They eat horses, don’t they?
I have been watching with interest the unfolding reporting of horsemeat contamination in British meat products. Concerns about horsemeat first came to light on 15 January 2013 when tests by Irish authorities found horsemeat in beefburgers made by firms in the Irish Republic and the UK and sold in supermarket chains including Tesco and Aldi.
The story broadened to potentially involve as many as 16 European countries. In response to the growing evidence for widespread mislabelling, the EU Health Commissioner Tonio Borg urged all EU member states to implement random DNA testing of processed beef products, for a three-month period beginning March 1.
People have certainly been quite agitated by the horsemeat finding. But does the agitation arise from the essential cuteness of horses, or the fear of a corrupted food chain?
Now, I think horses are lovely. I have ridden many and lived with several. But I also think cows, sheeps and pigs are too appealing to kill, and I gave up eating any mammal, marsupial or monotreme many years ago.
However I first stopped eating beef in the 1990s when bovine spongiform encephalopathy (mad cow disease) appeared in the UK. It interests me that the press reporting on this current crisis has not raised the spectre of mad cow despite the obvious comparisons. Food safety may have improved greatly over the last few years, but it is clearly still not infallible.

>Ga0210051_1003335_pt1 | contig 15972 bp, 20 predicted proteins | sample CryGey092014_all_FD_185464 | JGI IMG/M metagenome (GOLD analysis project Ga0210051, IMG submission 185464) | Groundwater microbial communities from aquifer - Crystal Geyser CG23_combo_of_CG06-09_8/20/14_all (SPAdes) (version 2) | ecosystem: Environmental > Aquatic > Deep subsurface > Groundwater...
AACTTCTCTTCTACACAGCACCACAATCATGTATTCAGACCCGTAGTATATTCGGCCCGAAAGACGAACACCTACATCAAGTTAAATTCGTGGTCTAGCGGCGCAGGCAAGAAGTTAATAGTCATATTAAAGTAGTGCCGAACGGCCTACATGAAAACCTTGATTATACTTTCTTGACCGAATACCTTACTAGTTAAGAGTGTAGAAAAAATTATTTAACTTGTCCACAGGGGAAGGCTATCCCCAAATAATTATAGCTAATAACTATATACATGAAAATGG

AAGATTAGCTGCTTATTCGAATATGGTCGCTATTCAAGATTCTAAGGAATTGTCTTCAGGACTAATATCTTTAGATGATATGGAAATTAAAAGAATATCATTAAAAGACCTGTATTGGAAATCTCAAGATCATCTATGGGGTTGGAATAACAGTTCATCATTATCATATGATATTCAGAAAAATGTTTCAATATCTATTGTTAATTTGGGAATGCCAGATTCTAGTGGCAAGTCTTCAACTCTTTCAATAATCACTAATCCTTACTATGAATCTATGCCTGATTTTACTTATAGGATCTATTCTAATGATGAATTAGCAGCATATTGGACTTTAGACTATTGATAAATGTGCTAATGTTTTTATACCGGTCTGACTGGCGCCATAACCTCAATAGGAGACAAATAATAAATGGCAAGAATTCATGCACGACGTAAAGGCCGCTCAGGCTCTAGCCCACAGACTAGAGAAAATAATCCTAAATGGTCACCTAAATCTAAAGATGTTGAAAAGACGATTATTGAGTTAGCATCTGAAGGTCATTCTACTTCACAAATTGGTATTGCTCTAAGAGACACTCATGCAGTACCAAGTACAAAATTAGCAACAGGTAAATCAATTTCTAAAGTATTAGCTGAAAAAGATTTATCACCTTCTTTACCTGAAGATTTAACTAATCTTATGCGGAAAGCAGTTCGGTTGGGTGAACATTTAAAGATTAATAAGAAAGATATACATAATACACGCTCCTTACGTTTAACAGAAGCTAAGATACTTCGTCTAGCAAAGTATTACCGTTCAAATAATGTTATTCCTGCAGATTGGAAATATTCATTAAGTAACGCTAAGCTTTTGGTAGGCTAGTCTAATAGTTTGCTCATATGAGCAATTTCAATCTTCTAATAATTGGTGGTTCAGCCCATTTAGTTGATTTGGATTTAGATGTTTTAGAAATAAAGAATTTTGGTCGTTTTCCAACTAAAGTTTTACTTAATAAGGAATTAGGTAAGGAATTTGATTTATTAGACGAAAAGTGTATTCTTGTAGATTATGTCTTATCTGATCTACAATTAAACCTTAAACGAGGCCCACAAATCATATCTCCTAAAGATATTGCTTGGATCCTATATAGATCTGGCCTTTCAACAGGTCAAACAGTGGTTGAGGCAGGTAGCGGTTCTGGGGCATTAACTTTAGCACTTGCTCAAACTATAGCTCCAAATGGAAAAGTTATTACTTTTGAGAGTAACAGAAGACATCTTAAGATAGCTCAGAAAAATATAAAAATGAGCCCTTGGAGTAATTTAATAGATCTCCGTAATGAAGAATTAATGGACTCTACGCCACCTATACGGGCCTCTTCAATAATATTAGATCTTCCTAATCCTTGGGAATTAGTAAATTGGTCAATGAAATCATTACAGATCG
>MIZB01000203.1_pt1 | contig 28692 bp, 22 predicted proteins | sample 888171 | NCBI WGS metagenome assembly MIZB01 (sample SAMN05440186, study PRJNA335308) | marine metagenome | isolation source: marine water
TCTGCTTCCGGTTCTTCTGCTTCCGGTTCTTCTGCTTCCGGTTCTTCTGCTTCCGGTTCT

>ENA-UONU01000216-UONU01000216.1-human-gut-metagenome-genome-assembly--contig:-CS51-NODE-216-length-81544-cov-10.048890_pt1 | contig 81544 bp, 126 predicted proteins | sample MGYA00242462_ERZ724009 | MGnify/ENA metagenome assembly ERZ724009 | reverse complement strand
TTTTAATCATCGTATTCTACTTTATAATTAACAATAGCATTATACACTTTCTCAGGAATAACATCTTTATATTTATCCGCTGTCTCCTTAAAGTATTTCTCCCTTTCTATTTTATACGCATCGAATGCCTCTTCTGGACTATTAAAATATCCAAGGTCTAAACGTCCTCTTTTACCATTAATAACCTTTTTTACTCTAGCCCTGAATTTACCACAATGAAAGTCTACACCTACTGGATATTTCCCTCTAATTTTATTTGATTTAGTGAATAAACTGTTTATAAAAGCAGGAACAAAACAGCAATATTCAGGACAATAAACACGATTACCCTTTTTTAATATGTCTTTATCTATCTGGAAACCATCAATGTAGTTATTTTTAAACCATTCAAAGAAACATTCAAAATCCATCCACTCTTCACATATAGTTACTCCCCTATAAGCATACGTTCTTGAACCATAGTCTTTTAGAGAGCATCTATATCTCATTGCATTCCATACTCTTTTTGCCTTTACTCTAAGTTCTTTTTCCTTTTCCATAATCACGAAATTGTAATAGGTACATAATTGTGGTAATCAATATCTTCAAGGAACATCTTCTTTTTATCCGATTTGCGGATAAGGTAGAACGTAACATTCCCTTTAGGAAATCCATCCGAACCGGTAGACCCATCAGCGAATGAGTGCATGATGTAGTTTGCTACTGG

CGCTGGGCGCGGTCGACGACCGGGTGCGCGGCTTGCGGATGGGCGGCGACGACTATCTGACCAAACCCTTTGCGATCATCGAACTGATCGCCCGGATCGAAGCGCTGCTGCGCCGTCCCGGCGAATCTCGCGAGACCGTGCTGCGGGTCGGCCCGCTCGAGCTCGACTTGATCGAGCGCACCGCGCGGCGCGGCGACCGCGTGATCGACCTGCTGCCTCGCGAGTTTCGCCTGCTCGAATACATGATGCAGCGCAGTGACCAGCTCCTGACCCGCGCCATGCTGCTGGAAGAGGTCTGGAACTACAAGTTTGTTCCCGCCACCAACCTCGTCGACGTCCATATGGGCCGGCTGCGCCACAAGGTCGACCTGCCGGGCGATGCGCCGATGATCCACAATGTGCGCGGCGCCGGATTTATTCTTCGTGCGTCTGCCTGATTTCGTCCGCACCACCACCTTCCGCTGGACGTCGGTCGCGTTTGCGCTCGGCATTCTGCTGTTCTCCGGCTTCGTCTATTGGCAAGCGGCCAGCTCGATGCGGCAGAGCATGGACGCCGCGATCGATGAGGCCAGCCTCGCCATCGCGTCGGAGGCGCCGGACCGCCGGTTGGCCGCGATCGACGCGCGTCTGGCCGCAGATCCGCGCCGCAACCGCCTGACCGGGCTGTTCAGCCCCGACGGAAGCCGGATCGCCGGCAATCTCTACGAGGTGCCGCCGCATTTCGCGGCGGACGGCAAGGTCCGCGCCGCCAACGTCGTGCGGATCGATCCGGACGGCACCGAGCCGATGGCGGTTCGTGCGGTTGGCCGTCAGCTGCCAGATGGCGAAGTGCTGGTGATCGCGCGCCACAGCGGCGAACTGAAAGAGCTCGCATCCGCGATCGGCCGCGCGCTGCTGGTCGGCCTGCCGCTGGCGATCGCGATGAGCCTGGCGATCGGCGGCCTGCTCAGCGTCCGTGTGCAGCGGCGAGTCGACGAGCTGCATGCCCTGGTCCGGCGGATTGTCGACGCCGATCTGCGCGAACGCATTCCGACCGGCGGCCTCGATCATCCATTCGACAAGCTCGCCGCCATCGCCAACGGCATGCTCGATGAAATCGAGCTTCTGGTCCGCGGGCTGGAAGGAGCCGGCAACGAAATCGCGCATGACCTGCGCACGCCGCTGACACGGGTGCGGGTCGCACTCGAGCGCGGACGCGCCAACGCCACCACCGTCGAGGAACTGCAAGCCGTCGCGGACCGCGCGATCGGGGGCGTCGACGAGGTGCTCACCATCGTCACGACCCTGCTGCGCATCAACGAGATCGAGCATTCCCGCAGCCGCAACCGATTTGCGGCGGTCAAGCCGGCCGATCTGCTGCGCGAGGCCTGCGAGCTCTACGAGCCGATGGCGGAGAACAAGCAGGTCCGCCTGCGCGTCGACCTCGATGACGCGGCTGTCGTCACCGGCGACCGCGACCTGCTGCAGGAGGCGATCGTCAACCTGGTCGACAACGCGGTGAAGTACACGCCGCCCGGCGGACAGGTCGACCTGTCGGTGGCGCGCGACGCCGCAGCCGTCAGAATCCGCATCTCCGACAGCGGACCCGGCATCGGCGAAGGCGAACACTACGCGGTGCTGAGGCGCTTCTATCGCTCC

Nor has there been a great deal of reporting on the moral or emotional dimensions of eating horses. Admittedly, horses have been on the menu for a long time. Horsemeat is in the mainstream French diet, and I have often encountered frozen horsemeat in the local IGA in Quebec. British chefs such as Gordon Ramsay have actively endorsed the eating of horses.
As the BBC says:
There is no real logic as to why plenty of Britons are perfectly willing to eat cows, pigs, and chickens, but see horses as taboo, according to Dr Roger Mugford, an animal psychologist who runs the Animal Behaviour Centre.
National Geographic observes that cultural attitudes to horsemeat vary, and the real issue may be doubt over food labelling. If a consumer buys a product labelled “100% beef”, they expect beef.
“To me, the main issue is the fact we were lied to. If beef burgers are 60 per cent horsemeat, they shouldn’t be called beef burgers.
“Although I don’t think many people would buy them if they were labelled horse burgers.
“It’s been a disaster waiting to happen and I’m not in the least bit surprised. But I hope some good can come of this and maybe people will look at what they’re eating.
In fact a recent BBC report was far more interested in the possible presence of phenylbutazone in the unexpected horsemeat than the horsemeat itself. The UK Food Services Agency confirmed 14 Feb that the Agency’s most recent tests on the presence of phenylbutazone in horses slaughtered in the UK found eight which tested positive for the drug. Of these, six were sent to France and may have entered the food chain.
CSIRO’s view is that the fuss is more about loss of economic trust than distress over having eaten something repugnant or dangerous. People are angry because they have been sold a cheaper or lower-value product than the one they expected.
It seems that these days, it is quite acceptable to eat horses, as long as nobody is pretending they’re beef.